Utilizing a torsion bar to provide the lifting force in a flotation system has a number of significant advantages. For one thing, the mechanism is fairly simple and reliable, with fewer components than conventional coil spring-type flotation systems. For another, the torsion bar is less susceptible to collecting trash and residue than conventional coil spring systems, which sometimes have a tendency to pinch and trap materials between coils of the springs and other hardware of the system.
Locating the torsion bar on the header rather than the main frame of the machine provides further significant advantages. For example, in some product lines the same header may be used with a variety of different base machines, which may have different configurations and dimensions in areas where the header would normally attach. Therefore, in conventional products where much of the flotation mechanism is on the base machine, each different base machine may require its own custom flotation system to accommodate the unique conditions existing with respect to that particular base machine. This creates design issues and increases costs in a number of respects. By mounting the torsion bar on the header and simply connecting it in a suitable force-transmitting way to the base machine, the flotation mechanism can remain a single standard design for virtually all different models of base machines.
Having the torsion bar on the header also helps with dimensional and space issues. In this respect it is generally helpful to provide a long torsion bar rather than a short one to obtain the desired output from the torsion bar during operation. Inasmuch as the header is usually wider than the base machine, mounting the torsion bar on the header and orienting its longitudinal axis across the width of the header enables a longer torsion bar to be used than would be the case if the torsion bar were mounted on the base machine. Moreover on the header, the torsion bar can be tucked up under the header in a position where it is less likely to collect trash and residue than on the base machine, where more loose and air-borne materials are prevalent.
The special loading apparatus 68 with its cam 72 and crank arm 70 is helpful in providing flotation force over a full vertical operating range of the header without excessively wrapping up torsion bar 48. By allowing follower 78 of crank arm 70 to move in cam slot 82 during up and down motion of header 18, a portion of the header travel that would otherwise result in wrapping or unwrapping of the torsion bar 48 is devoted instead to movement of the cam follower 78 within cam slot 82. Thus, the deflection of torsion bar 48 over the full range of operating travel of header 18 is less than it would be if baler link 74 were connected directly to the radially outer end of crank arm 70, for example. Furthermore, by coordinating the shape of cam slot 82 with the various geometric relationships involved in flotation mechanism 46 and header 18, the shape of the lifting force curve as illustrated in the chart of FIG. 9 can be designed to most advantageously meet the flotation needs at hand. For example, while the embodiment illustrated in FIG. 9 shows a fairly flat curve between points C and D such that the lifting force through that range of header height is fairly constant, it may be desired to have a differently shaped curve over the operating range. This can be obtained by changing the shape of the cam slot 82, while also taking into consideration the other geometric relationships involved.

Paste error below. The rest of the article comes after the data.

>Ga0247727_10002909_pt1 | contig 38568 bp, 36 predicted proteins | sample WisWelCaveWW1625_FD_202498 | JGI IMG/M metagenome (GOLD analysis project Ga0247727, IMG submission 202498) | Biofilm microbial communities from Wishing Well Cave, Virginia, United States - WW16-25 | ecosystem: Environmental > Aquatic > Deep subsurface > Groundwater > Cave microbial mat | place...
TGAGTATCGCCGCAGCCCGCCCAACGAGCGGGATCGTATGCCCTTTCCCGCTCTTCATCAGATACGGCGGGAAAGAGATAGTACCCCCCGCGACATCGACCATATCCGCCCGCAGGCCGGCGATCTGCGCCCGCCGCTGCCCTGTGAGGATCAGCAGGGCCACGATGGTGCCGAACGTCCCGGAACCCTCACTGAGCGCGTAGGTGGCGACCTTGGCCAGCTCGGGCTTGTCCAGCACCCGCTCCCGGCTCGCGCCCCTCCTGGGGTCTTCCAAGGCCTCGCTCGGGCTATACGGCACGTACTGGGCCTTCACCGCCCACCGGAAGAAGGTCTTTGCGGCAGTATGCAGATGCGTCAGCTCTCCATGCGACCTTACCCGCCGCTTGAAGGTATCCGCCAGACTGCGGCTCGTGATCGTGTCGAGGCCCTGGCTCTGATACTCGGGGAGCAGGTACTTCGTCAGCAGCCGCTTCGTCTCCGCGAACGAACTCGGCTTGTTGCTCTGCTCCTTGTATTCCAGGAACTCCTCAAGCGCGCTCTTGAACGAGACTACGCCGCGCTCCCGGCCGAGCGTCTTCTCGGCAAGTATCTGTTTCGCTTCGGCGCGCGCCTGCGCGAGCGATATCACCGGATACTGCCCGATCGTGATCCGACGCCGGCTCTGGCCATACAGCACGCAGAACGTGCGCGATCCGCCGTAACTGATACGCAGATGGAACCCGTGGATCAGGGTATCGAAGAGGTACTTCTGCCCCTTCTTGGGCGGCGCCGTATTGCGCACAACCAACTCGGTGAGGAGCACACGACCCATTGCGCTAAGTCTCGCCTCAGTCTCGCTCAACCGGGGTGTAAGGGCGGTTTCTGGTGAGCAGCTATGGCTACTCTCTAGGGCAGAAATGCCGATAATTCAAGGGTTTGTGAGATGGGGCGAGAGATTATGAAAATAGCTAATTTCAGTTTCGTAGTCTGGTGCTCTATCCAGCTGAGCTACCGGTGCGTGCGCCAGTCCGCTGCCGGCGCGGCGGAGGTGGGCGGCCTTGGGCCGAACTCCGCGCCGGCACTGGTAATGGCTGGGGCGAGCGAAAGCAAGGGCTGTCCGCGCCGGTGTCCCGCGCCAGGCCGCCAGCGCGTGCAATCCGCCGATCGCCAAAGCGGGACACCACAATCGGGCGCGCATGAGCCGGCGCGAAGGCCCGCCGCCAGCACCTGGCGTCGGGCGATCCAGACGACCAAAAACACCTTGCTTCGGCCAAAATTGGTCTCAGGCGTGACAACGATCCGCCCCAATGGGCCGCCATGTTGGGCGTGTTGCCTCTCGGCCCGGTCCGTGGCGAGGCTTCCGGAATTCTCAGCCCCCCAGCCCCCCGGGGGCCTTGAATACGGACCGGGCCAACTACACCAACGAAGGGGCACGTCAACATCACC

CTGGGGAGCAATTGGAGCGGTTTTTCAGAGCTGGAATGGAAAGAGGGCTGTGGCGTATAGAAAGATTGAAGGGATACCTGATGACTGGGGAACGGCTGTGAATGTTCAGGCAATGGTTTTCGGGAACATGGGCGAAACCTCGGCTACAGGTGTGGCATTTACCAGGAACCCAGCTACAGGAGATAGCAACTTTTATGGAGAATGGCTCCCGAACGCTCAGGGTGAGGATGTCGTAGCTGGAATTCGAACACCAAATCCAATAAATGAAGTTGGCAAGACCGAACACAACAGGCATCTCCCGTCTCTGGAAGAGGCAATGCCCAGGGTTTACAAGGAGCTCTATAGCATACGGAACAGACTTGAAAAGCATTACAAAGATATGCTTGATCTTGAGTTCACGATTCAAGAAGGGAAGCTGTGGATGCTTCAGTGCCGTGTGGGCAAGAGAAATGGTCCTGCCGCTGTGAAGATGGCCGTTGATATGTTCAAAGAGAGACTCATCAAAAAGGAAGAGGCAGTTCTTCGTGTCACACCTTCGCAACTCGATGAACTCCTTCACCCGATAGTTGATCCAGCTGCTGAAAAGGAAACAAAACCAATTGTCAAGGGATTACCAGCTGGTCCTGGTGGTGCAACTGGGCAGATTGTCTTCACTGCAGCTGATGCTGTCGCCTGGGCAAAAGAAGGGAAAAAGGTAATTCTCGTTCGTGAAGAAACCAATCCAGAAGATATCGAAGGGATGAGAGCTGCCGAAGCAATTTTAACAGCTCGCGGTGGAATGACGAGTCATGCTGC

FIG. 10 shows an alternative embodiment wherein header 18 is provided with a flotation mechanism 100 that differs somewhat from flotation mechanism 46 of FIGS. 1-9. Mechanism 100 still has torsion bar 48 mounted on header 18 in the same manner as the first embodiment and is still provided with crank arm 70 at one end of torsion bar 48 and follower 78 at the radially outer end of crank arm 70. However, in this embodiment, follower 78 rides along a fixed cam track 102 that is rigidly mounted on frame 12 of the baler. As noted, cam track 102 is inclined downwardly and forwardly at an angle of approximately 30° from horizontal and has an upturned forward end 104 that engages follower 78 when header 18 is pivoted upwardly near the upper limit of its range of travel. Torsion bar 48 is wrapped and unwrapped in generally the same fashion as in the first embodiment, except that in this embodiment the benefits obtained with the swingable cam plate 72 and baler link 74 of the first embodiment are lacking.
The inventor(s) hereby state(s) his/their intent to rely on the Doctrine of Equivalents to determine and assess the reasonably fair scope of his/their invention as pertains to any apparatus not materially departing from but outside the literal scope of the invention as set out in the following claims.
Patent applications by Edward W. Esau, Hesston, KS US
Patent applications by Jeffrey S. Funk, Hillsboro, KS US
Patent applications by Michael J. Dresher, Wichita, KS US
Patent applications by Thomas G. Schrag, Hesston, KS US
Patent applications by AGCO CORPORATION
Patent applications in class PLATFORM ADJUSTMENTS
Patent applications in all subclasses PLATFORM ADJUSTMENTS